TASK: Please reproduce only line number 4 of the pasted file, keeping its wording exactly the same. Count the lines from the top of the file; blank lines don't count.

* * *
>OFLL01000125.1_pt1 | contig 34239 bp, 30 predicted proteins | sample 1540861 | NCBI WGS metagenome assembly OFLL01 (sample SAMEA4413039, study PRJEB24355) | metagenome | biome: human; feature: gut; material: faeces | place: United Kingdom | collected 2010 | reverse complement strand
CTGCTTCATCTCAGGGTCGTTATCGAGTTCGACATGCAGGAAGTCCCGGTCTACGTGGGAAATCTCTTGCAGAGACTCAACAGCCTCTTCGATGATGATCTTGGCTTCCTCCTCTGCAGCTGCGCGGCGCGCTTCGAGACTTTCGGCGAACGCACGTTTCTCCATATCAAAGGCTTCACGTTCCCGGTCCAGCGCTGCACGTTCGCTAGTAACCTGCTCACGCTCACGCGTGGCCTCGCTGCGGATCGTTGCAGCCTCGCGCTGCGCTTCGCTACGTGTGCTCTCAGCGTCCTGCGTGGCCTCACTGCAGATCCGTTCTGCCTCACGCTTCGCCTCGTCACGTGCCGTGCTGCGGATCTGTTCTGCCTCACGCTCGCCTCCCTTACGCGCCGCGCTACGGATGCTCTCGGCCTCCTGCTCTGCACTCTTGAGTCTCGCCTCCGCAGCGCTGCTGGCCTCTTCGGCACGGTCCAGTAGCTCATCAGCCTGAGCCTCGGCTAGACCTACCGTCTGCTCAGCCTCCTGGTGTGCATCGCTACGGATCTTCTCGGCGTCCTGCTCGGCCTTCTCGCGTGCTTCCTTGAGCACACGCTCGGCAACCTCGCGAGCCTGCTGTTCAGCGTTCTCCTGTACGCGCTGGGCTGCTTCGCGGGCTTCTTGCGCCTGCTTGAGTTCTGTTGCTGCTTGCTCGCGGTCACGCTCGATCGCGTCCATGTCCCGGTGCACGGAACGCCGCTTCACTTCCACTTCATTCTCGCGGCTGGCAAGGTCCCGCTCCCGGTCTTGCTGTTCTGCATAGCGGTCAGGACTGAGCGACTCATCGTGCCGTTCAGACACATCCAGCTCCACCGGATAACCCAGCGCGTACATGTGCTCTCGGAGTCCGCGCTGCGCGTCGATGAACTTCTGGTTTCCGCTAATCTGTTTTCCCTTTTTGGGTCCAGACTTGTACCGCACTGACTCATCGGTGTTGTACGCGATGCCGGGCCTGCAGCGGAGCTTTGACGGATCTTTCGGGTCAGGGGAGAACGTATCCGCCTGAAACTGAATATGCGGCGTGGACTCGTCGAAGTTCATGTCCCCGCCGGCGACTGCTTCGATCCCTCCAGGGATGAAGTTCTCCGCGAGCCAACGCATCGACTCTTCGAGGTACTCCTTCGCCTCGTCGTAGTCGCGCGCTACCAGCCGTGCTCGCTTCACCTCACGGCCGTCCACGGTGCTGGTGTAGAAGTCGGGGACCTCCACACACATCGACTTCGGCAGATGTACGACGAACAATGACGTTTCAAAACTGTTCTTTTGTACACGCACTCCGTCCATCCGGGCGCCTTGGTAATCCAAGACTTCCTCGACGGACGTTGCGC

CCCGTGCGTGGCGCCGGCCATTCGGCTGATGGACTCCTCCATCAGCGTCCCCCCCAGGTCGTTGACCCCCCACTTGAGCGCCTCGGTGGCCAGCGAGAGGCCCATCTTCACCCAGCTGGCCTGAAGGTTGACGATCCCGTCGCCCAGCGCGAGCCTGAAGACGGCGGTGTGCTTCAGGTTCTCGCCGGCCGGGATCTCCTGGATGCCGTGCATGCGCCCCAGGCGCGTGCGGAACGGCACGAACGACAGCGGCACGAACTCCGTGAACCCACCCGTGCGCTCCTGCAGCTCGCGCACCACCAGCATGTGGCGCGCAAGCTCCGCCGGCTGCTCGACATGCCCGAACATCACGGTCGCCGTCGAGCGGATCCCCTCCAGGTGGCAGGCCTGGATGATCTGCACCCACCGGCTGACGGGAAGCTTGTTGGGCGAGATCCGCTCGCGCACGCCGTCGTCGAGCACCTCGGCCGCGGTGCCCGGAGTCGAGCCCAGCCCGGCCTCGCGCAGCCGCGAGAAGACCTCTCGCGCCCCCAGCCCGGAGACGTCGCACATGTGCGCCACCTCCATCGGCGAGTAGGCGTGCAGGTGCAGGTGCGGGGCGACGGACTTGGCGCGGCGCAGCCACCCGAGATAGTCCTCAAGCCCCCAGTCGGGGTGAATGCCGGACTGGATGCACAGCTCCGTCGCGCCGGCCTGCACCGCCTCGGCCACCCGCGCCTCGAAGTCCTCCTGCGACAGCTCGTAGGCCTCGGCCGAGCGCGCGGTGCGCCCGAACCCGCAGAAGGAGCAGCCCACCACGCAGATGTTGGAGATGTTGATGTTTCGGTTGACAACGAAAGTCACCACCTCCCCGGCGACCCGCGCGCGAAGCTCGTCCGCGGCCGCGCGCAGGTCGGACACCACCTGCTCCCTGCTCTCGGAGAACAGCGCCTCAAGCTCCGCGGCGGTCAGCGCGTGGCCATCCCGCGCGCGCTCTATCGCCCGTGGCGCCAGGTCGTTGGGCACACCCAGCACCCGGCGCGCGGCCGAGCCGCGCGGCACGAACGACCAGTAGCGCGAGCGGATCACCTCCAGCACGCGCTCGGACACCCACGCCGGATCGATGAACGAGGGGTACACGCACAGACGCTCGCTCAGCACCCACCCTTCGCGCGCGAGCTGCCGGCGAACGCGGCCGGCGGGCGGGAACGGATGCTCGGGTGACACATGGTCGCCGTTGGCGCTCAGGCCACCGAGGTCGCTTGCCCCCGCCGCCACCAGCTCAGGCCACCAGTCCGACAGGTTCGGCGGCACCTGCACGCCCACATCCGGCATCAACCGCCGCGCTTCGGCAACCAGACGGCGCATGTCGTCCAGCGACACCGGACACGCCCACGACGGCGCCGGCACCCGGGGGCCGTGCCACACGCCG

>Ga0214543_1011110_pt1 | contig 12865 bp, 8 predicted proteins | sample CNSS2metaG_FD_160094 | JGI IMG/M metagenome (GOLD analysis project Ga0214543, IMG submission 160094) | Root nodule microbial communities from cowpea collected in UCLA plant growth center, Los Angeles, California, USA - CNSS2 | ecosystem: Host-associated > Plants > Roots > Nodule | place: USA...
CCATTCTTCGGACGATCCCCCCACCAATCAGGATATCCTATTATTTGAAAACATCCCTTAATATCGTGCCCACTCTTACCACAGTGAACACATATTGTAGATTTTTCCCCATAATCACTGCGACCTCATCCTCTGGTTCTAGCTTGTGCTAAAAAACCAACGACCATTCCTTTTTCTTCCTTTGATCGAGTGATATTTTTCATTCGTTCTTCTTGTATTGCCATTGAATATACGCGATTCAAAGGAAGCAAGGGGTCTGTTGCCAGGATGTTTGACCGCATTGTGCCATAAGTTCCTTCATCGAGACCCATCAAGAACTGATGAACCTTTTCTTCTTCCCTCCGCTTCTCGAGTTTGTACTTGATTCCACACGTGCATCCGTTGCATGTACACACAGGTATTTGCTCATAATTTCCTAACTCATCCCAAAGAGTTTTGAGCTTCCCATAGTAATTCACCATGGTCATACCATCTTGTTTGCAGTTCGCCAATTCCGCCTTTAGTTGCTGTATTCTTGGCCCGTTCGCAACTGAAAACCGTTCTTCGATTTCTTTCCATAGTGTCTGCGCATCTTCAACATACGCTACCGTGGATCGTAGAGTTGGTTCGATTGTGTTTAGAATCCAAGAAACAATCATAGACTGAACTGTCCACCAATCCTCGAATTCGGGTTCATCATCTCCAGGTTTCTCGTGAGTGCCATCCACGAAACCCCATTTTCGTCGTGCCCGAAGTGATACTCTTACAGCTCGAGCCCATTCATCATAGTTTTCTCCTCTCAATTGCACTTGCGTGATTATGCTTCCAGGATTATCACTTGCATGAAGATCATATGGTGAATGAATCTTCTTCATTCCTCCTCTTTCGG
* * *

>Ga0214543_1011110_pt1 | contig 12865 bp, 8 predicted proteins | sample CNSS2metaG_FD_160094 | JGI IMG/M metagenome (GOLD analysis project Ga0214543, IMG submission 160094) | Root nodule microbial communities from cowpea collected in UCLA plant growth center, Los Angeles, California, USA - CNSS2 | ecosystem: Host-associated > Plants > Roots > Nodule | place: USA...